July 19 by Prashant Dubey
I was born in the United States and was raised both in India and the U.S. (with some stopovers in the U.K.). I like to think I live in “the space between.” I remember, throughout my life, being peppered with questions about my culture (when in India, the questions were about the U.S, in the U.S., the questions were about India). I never was offended by any of them, rather I always viewed the questions as teachable moments, for the person asking as well as for me to learn by further exploring the answer to a question. (Exception: that one kid in 7th grade that chose to deliver his question accompanied by a wedgie).
One question that fascinates me to this day is “are your parents going to pick your wife for you?” Of course, now that I have been with my lovely wife for almost three decades that question is not really directed at me as much as it is presented as a curiosity about Indian culture in general.
Add to this the increased frequency of Indian culture in the mainstream starting from films such as Monsoon Wedding and the comedic musings of my friends Tom Haverford, and Russell Peters, and the curiosity of many is further piqued.
Over the years, I have honed my “schtick” on the subject of arranged marriages. In India, there is a colloquial distinction made between the two “types” of unions, by calling everything other than an arranged marriage a “love marriage.” I think that’s largely implying a false distinction and here’s why. I believe that both types of marriage contain love – it’s just a matter of sequencing (there’s my CLM implementation bias coming out). What do I mean by this?
In an “arranged marriage,” oftentimes, the parties will say to themselves, “well I know I will be with this person for a lifetime (hopefully), so I need to figure out strategies to love them.” In the case of a “love marriage,” assuming there is already love established, the parties say to themselves “well I know I will be with this person for a lifetime (hopefully), so I need to figure out strategies to keep loving them.”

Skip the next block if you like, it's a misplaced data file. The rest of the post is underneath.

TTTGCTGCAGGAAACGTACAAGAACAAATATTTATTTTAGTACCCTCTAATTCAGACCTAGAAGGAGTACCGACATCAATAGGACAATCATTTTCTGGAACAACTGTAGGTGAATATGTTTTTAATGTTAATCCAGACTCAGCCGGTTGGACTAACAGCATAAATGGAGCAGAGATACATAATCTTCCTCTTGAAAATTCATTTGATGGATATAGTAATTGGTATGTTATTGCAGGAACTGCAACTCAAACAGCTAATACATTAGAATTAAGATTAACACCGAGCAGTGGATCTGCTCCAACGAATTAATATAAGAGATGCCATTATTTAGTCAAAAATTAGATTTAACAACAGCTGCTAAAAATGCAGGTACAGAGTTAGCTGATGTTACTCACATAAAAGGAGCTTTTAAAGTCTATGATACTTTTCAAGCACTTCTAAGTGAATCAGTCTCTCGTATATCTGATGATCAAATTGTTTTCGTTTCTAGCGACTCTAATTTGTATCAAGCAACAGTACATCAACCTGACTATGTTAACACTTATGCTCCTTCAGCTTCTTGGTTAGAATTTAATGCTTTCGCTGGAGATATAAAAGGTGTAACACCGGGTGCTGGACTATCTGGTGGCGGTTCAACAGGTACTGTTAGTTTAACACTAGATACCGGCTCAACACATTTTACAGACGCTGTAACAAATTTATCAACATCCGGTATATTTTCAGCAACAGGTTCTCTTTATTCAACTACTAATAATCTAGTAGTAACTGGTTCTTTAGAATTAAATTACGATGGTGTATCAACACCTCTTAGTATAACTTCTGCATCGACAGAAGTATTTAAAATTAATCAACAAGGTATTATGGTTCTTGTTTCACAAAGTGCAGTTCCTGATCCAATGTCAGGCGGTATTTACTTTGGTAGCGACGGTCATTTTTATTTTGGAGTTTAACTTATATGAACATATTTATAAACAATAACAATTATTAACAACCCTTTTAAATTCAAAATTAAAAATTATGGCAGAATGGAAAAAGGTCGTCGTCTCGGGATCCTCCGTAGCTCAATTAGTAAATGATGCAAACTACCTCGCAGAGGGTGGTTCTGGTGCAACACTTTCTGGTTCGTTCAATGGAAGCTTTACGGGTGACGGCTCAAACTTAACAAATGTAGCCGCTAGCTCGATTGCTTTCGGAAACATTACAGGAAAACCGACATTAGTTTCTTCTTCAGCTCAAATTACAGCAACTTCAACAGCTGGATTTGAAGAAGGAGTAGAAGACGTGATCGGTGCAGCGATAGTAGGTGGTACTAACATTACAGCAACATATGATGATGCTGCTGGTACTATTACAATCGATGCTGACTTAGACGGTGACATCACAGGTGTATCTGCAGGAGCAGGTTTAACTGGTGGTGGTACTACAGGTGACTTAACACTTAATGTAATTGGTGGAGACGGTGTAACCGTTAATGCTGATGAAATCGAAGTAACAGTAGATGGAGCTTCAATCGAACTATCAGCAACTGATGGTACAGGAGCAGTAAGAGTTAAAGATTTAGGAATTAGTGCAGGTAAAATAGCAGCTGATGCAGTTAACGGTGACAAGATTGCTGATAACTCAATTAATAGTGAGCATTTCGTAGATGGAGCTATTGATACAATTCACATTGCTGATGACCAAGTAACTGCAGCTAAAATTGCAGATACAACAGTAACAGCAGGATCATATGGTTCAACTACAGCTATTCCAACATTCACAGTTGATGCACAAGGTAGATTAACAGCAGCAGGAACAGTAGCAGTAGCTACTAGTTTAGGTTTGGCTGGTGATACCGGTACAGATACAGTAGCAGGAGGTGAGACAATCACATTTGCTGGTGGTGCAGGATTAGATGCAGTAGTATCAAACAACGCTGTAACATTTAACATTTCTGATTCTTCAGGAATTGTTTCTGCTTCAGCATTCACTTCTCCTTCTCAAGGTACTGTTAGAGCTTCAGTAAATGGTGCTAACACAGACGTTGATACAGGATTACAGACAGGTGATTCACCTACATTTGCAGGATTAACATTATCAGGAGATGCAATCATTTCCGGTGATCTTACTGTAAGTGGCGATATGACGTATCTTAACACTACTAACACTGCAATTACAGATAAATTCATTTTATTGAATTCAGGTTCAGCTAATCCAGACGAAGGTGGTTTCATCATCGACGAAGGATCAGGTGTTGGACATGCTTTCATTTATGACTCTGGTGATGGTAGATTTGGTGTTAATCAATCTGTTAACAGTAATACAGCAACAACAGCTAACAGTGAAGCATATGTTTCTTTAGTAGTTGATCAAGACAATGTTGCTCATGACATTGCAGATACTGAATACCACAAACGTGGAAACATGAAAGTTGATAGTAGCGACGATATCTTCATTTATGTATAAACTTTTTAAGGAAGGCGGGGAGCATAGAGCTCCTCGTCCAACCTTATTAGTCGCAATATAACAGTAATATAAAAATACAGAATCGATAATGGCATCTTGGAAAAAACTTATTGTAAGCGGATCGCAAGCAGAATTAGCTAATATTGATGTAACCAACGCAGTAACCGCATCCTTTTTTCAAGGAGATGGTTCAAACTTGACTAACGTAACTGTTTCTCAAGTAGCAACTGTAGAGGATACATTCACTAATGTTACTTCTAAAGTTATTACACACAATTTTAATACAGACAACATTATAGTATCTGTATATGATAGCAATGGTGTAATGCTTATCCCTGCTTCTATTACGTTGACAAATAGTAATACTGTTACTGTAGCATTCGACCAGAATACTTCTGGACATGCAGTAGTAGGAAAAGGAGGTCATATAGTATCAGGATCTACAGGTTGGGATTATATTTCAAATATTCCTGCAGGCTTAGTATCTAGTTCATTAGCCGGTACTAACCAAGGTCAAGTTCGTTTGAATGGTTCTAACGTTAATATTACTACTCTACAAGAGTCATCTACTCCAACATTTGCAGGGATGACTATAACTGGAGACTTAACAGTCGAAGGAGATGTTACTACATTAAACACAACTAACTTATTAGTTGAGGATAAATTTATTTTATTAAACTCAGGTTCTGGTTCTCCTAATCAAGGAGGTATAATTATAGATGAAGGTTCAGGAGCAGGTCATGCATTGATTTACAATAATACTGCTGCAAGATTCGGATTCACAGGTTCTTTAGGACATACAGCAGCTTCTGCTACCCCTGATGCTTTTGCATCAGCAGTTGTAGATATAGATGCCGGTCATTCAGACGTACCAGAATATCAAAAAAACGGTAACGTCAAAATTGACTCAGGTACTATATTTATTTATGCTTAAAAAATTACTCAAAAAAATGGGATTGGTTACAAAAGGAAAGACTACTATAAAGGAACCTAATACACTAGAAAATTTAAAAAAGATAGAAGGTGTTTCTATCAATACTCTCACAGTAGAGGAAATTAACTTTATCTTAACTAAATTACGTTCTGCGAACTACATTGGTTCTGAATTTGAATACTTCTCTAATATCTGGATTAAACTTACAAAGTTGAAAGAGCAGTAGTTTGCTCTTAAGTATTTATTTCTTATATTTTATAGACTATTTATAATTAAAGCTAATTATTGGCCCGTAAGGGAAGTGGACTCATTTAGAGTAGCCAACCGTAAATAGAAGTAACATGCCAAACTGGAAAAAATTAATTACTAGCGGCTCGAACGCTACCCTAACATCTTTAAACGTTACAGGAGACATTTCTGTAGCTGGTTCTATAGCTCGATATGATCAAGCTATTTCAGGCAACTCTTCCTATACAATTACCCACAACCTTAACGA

IT and Legal
In a CLM initiative, often the key initiative drivers are the Office of General Counsel and their legal operations leader. There are not many “enterprise initiatives” that are led by Legal that have such broad ranging day to day impact on a company. As such, many groups may be unfamiliar with how to deal with Legal leading something that has enterprise impact. One of these groups is Information Technology (IT).
One of the things IT quickly realizes is that a CLM intiative is borne from a risk and compliance framework that underlies processes that either drive revenue or optimize indirect spend. In either case, the need for controls that enable good governance has to be balanced with the need for business agility. As such, IT accepts that Legal is uniquely positioned to drive CLM due to their charter as the risk management steward of the company.
Destined to be together + Learn to Love each other
Once IT realizes the appropriateness (and inevitability) of Legal driving CLM there is a quick realization (by both parties) that they are destined to be together (since CLM requires IT involvement). As in an arranged marriage, now that they are partners for life, they should probably figure out how to love each other.
I have seen these relationships thrive when both parties accept the inevitability of their union. Some strategies that I have observed as especially fruitful in “cementing the love:”
• Identify common dragons both groups need to slay. One example of this is data privacy, information security and cyber controls. Think of Business Associate Agreements (BAA’s) that may suppliers have to sign these days. Perfect cross-over point between Legal and IT. Gives them something to discuss at the Kombucha station…
• Learn from each other. Both groups are “services organizations” to the company. They are both evaluated on their ability to enable risk management processes to move at the “speed of business” – which means exercise risk and controls, but don’t be a business prevention department. In this domain, IT has a lead. They have been fighting these demons for decades – legal is just jumping into the enterprise business process domain and they can learn a lot from their IT colleagues.
• Get common success metrics. Often time legal and IT are both interested in user adoption of applications. If they can jointly put these measures in place then have a collaborative process to maximize user adoption, it gives them an ability to have shared wins.
• Co-opt your leaders. The CIO and GC have been senior executive collaborators for years. Get them to jointly endorse CLM initiatives and declare at the company level that their teams are committed to working together to ensure it’s success. Good air cover for the ground troops as well.
Be sure to check back on August 3rd for the next edition of “Mastering Contract Lifecycle Management” to learn the top 10 Common CLM Concerns and Easy Solutions
To learn the importance of periodic quality assurance checks, visit the previous post – HERE.
The “Mastering Contract Lifecycle Management” series is written by Prashant Dubey, bestselling author of The Generalist Counsel and CEO of The Sumati Group, which is the Apttus premier contract migration and CLM Managed Services partner.